This question comes in response to an article that appeared in The Leader; Zoe Powell and Knox Leader ‘The Basin CFA slams ‘clown show’ drivers at serious Kilsyth car accident‘ (March 28, 2017). I am asked:
What are the legal requirements for road blocks and following instructions if an agency other than Police are controlling the scene and traffic?
In Victoria, the Chief Officer of the CFA ‘may close any road or part of any road affected, or likely to be affected, by a fire or smoke from a fire and may direct traffic on any road in the vicinity of the closed road (or closed part of a road)’ (Country Fire Authority Act 1958 (Vic) s 30(f)). That is related to fire and is part of a section headed ‘Powers of officers at fires’ (see also s 44A).
The CFA is also authorised to provide road rescue services (s 97B). By virtue of s 97D:
The powers and immunities conferred by this Act on the Chief Officer extend and apply to the Authority with such modifications and extensions as are necessary to enable the Authority to perform its functions under section 97, 97A, 97B and 97C and the provisions of this Act apply with such adaptations and variations as are necessary to and in relation to the performance of those functions to the same extent as in the case of the prevention and suppression of fire or the protection of life and property in the case of fire.
So just as the CFA has the power to close a road to allow them to deal with fire, so too they have the power to close the road as part of their road rescue functions.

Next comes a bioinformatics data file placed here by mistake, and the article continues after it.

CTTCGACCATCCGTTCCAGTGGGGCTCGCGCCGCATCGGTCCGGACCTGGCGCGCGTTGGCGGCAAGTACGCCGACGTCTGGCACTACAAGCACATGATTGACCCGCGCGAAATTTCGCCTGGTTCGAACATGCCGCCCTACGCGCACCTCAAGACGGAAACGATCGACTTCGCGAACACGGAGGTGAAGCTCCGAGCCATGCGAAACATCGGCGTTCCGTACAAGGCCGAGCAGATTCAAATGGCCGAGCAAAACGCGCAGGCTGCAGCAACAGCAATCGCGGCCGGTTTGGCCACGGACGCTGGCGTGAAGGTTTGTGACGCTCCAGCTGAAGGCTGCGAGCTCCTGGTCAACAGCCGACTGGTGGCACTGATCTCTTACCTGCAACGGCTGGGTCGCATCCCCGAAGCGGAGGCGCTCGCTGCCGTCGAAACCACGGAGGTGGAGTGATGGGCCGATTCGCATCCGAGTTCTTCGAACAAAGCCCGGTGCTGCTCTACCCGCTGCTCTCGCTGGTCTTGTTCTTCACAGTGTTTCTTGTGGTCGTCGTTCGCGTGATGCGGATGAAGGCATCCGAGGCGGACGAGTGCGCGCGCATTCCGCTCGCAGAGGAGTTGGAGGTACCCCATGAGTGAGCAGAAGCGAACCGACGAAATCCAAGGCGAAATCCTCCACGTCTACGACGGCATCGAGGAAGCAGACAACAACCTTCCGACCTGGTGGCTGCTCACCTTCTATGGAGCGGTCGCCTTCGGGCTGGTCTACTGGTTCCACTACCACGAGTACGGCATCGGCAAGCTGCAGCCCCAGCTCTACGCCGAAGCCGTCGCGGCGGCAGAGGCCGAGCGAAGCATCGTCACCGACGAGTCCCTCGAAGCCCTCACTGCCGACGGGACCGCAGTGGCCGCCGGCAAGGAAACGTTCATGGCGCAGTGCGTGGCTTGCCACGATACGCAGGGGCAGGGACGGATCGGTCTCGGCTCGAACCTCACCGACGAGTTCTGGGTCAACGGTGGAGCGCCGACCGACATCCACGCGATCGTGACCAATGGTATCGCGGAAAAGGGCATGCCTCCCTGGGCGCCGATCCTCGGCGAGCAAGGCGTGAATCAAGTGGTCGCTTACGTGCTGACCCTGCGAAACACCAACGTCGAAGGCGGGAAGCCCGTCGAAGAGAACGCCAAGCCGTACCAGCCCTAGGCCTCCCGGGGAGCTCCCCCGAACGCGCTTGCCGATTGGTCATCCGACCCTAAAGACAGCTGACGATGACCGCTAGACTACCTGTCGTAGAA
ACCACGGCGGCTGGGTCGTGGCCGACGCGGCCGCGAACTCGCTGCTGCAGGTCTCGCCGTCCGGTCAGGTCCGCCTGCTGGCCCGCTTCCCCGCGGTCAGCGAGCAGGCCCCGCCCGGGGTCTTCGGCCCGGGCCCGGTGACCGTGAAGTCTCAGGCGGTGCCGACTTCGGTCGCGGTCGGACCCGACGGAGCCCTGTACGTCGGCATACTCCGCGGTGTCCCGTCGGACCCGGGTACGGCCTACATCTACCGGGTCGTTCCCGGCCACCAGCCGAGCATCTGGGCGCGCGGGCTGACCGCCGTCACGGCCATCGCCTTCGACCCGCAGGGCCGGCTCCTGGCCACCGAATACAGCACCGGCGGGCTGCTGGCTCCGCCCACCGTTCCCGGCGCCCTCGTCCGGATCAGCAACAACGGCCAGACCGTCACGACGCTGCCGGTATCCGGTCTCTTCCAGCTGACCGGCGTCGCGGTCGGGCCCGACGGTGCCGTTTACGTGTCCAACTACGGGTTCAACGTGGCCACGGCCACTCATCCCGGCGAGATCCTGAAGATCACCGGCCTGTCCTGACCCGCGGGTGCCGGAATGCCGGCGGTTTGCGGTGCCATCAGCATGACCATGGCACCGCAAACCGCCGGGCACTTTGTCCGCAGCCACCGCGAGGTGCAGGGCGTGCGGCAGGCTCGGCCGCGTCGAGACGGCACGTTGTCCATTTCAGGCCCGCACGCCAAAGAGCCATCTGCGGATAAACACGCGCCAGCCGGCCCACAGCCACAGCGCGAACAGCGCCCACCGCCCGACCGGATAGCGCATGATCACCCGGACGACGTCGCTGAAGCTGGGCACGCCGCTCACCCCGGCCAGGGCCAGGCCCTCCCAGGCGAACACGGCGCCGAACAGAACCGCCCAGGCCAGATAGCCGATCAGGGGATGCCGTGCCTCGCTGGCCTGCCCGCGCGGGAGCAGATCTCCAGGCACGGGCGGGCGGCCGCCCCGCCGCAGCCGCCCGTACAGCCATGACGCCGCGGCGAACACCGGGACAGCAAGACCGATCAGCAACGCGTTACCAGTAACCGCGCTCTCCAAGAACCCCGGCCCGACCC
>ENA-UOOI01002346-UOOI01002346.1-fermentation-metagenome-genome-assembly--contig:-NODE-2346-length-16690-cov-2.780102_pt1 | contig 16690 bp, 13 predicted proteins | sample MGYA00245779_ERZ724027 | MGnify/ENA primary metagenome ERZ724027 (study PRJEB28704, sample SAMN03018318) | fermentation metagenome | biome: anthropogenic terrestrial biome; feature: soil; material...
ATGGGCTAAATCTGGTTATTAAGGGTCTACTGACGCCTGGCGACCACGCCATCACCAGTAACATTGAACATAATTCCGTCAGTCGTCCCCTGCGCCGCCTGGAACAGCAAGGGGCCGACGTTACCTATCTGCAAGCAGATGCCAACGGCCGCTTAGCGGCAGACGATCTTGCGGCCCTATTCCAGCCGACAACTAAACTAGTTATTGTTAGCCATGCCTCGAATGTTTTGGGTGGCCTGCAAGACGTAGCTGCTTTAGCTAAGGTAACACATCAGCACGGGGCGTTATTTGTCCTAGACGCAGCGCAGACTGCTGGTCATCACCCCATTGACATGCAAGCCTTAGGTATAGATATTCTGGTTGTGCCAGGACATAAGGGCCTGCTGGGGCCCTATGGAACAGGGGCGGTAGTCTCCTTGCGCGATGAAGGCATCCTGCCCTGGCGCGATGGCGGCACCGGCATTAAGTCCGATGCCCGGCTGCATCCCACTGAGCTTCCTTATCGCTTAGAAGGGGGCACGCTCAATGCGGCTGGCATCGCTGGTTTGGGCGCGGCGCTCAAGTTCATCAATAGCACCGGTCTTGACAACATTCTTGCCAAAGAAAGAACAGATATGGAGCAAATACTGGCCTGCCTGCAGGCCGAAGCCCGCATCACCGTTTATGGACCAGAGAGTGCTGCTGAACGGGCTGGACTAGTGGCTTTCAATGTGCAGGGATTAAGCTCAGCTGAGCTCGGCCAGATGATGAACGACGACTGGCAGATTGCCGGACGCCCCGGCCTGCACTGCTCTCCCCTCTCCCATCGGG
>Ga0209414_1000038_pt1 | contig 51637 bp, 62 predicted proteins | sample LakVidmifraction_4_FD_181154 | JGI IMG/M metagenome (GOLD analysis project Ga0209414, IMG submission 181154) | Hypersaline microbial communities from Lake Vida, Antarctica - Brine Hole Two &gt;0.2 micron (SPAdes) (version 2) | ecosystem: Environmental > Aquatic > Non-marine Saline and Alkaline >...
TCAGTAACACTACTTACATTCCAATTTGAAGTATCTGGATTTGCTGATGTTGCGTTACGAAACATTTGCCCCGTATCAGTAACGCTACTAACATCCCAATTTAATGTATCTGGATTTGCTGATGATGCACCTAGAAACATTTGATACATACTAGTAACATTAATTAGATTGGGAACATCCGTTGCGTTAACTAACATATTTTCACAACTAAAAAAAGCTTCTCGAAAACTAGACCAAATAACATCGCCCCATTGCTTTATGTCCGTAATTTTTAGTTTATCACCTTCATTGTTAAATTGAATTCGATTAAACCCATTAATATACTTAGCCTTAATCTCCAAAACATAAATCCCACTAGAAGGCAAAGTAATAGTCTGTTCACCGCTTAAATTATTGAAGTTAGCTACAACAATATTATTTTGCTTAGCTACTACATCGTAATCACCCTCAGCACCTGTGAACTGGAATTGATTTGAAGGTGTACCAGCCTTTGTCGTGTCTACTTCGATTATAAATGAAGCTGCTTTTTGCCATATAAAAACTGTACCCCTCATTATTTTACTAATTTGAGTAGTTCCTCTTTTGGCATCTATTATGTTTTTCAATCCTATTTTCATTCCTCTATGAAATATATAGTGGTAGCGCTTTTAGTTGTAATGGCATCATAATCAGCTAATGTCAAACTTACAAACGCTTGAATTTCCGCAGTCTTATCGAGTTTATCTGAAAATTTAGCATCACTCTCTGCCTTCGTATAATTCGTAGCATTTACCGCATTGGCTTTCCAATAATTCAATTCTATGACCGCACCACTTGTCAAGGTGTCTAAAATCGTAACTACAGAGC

There is however no provision that says it is an offence to fail to comply with a direction by the CFA, so although they may close the road, a driver commits no offence if they ignore the road block.
There is an offence of driving so as to interfere with the brigade, s 107(4) says:
A person must not, without reasonable excuse, drive a vehicle within such proximity to the place of a fire or to any apparatus in use at a fire as to interfere with—
(a) the operations of any brigade, group of brigades, interstate fire brigade or international fire brigade; or
(b) the use of the apparatus.
Penalty: 60 penalty units.
(In Victoria, a penalty unit is$155.46 (see Justice and Regulation, Penalty Units, 2 February 2017) so the maximum fine is $9327.60).
Again section 107(4) relates to operations at a fire, but by virtue of s 97D it would be argued that these provisions extend to apply to the scene of a road rescue so that driving so as to interfere with brigade operations at a rescue is also an offence.
Would the same/ similar apply to SES volunteers who close a road at a road rescue incident? or where a tree is blocking the road?
The Victoria State Emergency Service Act 2005 (Vic) s 40 defines a ‘traffic emergency’ as:
At a traffic emergency, where ‘the most senior of the authorised emergency workers is of the opinion that it is necessary to direct traffic in the area’ or ‘the most senior police officer in attendance … is of the opinion that there are insufficient police officers in attendance to safely direct traffic and the assistance of authorised emergency workers is required’ then a member of the State Emergency Service who has completed the necessary training may ‘give reasonable traffic directions to the driver of a vehicle within the immediate area of the traffic emergency.’ It is an offence for a driver to fail to comply with a direction given under these circumstances. The maximum penalty is a fine of 5 penalty units (ie 5 x $155.46 = $777.30).